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Bedsaver = ~$200
Cost to fix truck bed and fiver from one mistake = $1000s

If you are positive you will never make a mistake hooking up then it's your choice.

I personally like a V tailgate. I have been in some situations where I had to hookup at an angle. If I had a regular tailgate I could not have lowered it and hookup because it would have hit the fiver. I bought the cheapest I could find, Stromberg Carlson for less then $200.
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Old 05-02-2011, 08:32 AM   #10
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My DW thinks I am slightly anal retentive when we are setting up and breaking camp. I have check list that I follow and only will work in the order on the check list either to set-up or break camp.
So with that being said, I was doing my pull test one time and the pin came out of the jaws. Between the legs being down and the bed saver on the hitch, I saved the bed of my pick-up truck. The tail gate was down. I doubled checked on why the pin came out and I figured out I had high hitched on the pin. My bad.
Now did I really need the bed saver? I do not know but it did catch the pin and prevent a lot of stress from being applied to the front legs.

As far as what style of tail gate, I prefer the factory tail gate on the truck. I have a soft bed cover that I roll out over the bed when the 5er is not hook-up. This keeps the hitch out of the elements and from causal observation and mischiecf.
Jim W.
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Old 05-02-2011, 09:28 PM   #11
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The first Bedsaver I saw years ago I first heard and saw it in action.
A sick person broke the padlock and pulled the lever open on a fellow RVers 5th wheel hitch parked next to me in a outlet mall of of I-35. The RVer was leaving just as the wife and I got to our truck and trailer. I heard this loud wham. I turned around and the guys 5er was sitting down hehind the hitch but not on the trucks bedsides. He applied the trailers brakes and backed back under the pin.
I heard the Bedsaver catch the pin and and saw the trailer slide back up over the hitch plate.

Having dropped a 5er several years (1984) before due to a broken spring on a brand new sliding bar hitch, that incident sold me on the advantages of having a Bedsaver.

My point here is there are several reasons a trailer can land on the truck even though you make a perfect hookup. Less than 200 bucks and a simple installation make it a good insurance safety devise IMO.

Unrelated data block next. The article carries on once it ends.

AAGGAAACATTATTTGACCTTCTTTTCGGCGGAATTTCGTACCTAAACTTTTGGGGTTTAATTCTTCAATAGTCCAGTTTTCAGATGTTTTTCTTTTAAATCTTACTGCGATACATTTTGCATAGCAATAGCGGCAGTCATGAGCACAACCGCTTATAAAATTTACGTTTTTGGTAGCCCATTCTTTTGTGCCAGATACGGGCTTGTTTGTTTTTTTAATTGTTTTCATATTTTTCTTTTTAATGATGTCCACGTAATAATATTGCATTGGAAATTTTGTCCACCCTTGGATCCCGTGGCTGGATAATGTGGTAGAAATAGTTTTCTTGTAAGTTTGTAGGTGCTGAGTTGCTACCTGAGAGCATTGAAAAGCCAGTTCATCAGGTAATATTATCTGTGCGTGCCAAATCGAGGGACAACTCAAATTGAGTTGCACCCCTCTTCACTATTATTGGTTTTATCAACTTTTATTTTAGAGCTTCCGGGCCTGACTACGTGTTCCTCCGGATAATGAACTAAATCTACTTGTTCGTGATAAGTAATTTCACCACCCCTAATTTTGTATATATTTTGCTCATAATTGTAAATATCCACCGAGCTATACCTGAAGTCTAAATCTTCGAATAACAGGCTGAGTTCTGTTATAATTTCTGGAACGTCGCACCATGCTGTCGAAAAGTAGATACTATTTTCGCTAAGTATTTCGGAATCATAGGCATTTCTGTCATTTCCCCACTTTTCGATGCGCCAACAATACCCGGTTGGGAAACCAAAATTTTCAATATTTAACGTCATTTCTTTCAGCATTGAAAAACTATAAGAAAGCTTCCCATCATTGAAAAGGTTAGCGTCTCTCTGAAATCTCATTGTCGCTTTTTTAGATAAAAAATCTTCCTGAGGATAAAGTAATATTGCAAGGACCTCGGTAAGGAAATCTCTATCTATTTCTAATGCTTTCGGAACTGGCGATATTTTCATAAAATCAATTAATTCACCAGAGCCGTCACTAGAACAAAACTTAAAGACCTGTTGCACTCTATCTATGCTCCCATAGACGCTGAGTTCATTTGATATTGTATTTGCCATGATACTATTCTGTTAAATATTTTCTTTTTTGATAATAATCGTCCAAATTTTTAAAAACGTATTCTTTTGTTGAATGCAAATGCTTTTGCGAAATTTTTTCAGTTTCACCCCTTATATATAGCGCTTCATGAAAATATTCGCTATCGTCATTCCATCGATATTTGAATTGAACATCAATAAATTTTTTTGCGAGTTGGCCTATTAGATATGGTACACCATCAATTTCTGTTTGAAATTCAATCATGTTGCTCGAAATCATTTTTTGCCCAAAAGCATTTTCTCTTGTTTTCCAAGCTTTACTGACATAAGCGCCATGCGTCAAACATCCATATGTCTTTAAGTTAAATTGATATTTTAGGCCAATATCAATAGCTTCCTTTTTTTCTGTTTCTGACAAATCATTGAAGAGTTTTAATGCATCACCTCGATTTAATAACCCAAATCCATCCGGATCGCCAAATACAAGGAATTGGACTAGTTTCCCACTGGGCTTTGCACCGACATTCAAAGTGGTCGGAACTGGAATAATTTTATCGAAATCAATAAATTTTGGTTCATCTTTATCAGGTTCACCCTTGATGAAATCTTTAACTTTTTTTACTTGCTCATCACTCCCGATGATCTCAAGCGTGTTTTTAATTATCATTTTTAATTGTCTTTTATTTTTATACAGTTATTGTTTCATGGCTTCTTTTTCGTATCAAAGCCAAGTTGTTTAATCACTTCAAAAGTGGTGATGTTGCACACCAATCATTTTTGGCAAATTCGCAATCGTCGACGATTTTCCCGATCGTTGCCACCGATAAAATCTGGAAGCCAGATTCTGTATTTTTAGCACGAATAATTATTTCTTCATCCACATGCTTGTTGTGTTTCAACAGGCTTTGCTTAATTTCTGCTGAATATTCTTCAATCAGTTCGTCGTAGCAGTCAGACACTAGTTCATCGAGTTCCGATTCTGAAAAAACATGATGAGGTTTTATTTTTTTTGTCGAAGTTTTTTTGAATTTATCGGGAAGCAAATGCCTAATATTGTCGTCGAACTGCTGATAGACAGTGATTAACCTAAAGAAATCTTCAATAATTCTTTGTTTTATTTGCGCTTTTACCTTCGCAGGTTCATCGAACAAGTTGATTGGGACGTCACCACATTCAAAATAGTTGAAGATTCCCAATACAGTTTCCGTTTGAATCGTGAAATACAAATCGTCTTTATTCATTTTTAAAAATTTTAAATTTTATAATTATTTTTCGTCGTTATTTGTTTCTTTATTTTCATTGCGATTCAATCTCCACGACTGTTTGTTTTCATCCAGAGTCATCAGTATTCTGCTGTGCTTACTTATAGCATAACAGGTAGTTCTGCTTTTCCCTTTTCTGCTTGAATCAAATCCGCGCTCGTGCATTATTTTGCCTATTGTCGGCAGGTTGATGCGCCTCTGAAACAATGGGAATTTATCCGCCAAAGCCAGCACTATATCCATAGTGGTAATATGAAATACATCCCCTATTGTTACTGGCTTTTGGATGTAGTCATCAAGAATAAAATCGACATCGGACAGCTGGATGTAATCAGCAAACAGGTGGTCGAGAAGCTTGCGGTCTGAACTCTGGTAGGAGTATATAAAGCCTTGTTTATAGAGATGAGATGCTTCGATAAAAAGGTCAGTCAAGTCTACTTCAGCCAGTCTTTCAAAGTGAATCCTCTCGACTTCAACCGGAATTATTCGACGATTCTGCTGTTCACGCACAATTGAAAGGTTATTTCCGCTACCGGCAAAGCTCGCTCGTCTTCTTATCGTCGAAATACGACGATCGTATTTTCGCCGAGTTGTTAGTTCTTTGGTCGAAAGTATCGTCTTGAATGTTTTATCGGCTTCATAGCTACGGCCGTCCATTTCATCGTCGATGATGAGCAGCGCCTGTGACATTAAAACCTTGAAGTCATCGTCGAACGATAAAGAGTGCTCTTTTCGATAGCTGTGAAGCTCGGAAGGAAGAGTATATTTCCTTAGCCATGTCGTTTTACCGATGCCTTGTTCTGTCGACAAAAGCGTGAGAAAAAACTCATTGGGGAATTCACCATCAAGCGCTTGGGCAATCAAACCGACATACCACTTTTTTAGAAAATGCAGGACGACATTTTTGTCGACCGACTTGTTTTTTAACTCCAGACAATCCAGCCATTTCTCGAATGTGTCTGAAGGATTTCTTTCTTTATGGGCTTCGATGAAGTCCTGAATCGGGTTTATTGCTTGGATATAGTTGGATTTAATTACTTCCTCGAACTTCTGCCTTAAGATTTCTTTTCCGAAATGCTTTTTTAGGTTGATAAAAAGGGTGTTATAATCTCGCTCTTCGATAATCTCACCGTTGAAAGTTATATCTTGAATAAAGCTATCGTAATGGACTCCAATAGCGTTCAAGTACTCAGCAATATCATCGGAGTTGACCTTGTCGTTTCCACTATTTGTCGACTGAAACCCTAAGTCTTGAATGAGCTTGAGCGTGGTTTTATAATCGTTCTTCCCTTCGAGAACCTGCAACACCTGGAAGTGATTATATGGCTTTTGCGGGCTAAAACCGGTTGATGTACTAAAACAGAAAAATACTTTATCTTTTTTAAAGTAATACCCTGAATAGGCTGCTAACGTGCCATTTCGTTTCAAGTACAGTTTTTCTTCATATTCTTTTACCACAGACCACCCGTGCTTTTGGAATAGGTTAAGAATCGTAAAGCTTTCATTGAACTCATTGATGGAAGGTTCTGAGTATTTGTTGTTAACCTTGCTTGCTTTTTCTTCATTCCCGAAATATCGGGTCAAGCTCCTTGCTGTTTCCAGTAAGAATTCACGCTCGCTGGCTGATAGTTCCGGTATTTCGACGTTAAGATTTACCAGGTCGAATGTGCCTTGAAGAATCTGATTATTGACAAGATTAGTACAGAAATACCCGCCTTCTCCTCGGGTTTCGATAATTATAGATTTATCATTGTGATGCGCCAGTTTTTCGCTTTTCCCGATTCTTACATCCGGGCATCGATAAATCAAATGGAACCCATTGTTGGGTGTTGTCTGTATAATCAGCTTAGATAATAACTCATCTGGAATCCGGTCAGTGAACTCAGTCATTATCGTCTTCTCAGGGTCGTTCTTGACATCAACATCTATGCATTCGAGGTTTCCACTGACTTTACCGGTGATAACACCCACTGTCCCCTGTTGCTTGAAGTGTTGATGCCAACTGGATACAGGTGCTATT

I also use a Custom Flow tail gate. Its also all steel. Having two GN and a 5th wheel trailer it eliminates all the hassel of opening and closing the tail gate. Also the flow through part eliminates 90 percent of air turbulence in the trucks bed. I can carry just about anything in the bed with the gate when pulling the 5er without wind blowing it out.
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Old 05-03-2011, 01:14 PM   #12
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I'm not gonna go on about the perfect folks who never make a mistake hooking up or disconnecting even with their lists ............

The Bed Saver to me is a great idea for those times when you have a senior moment (me) or a case of CRS (also me). OK - my history with fivers dates to 1976!! Been doing it a while. Never had a problem on several in many, many thousand miles. Got a bit higher end unit along with a new truck and a different hitch system and decided that a less then $200 Bed Saver for that few bucks worth of peace of mind was worth the investment. Yep, it sure was. returning from the first time out, didn't have the fiver wheels chocked (CRS!) - of course it rolled, the pin dropped into the Bed Saver. Total damage - a scratch on the Bed Saver pin pocket.

As far as the special V/flow through tail gates - I have a very low end $50-$60 plastic cloth version. I can pull the tailgate off and install the V/flow through gate in about 5 minutes. I like to have the solid tailgate and my tonneau cover on if I'm not hauling the 5er
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Old 05-03-2011, 01:28 PM   #13
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15+ years towing 5th wheels with no "bed saver" and with stock tailgates. I haven't lost a 5th wheel or bent up a tailgate yet. So, do I need a "bed saver" and a 5th wheel tailgate? Gosh, who knows; maybe I should wear a Snell-approved helmet and a Nomex flame-retardant driving suit while I'm driving down the road as well. Heck, let's install a full roll cage in the truck cab. Where does it stop?

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Old 05-03-2011, 04:01 PM   #14
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I have had both, and no longer use either.

Tail Gate - Unless you are hitching and unhitching frequently (daily?) I see no need for them. Ir really doesn't take that long to lower or raise the tailgate. What is does do is allow everyone behind you to see into your bed and what "goodies" you are carrying. And I really don't care if the people behind me know that I tow a 5er or not.

Bed-Saver - I had a Blue-Ox bed saver. Very sturdy and well built. It would certainly capture and hold a 5er from crunching the bed rails. I leave my hitch in all the time except when I need to take it out. The bed saver made it that much heavier to remove. BUT!!! It got in the way of almost everything I tried to put into the rear bed of the truck. It even blocked me from putting my large green trash can (for carrying grass clippings to the dump) in the bed. I removed before the first season of use ended. It is not something that is easy to remove. With some Due Diligence before pulling out from each stop, you can minimize any issues with a short visual inspection and a simple brake test.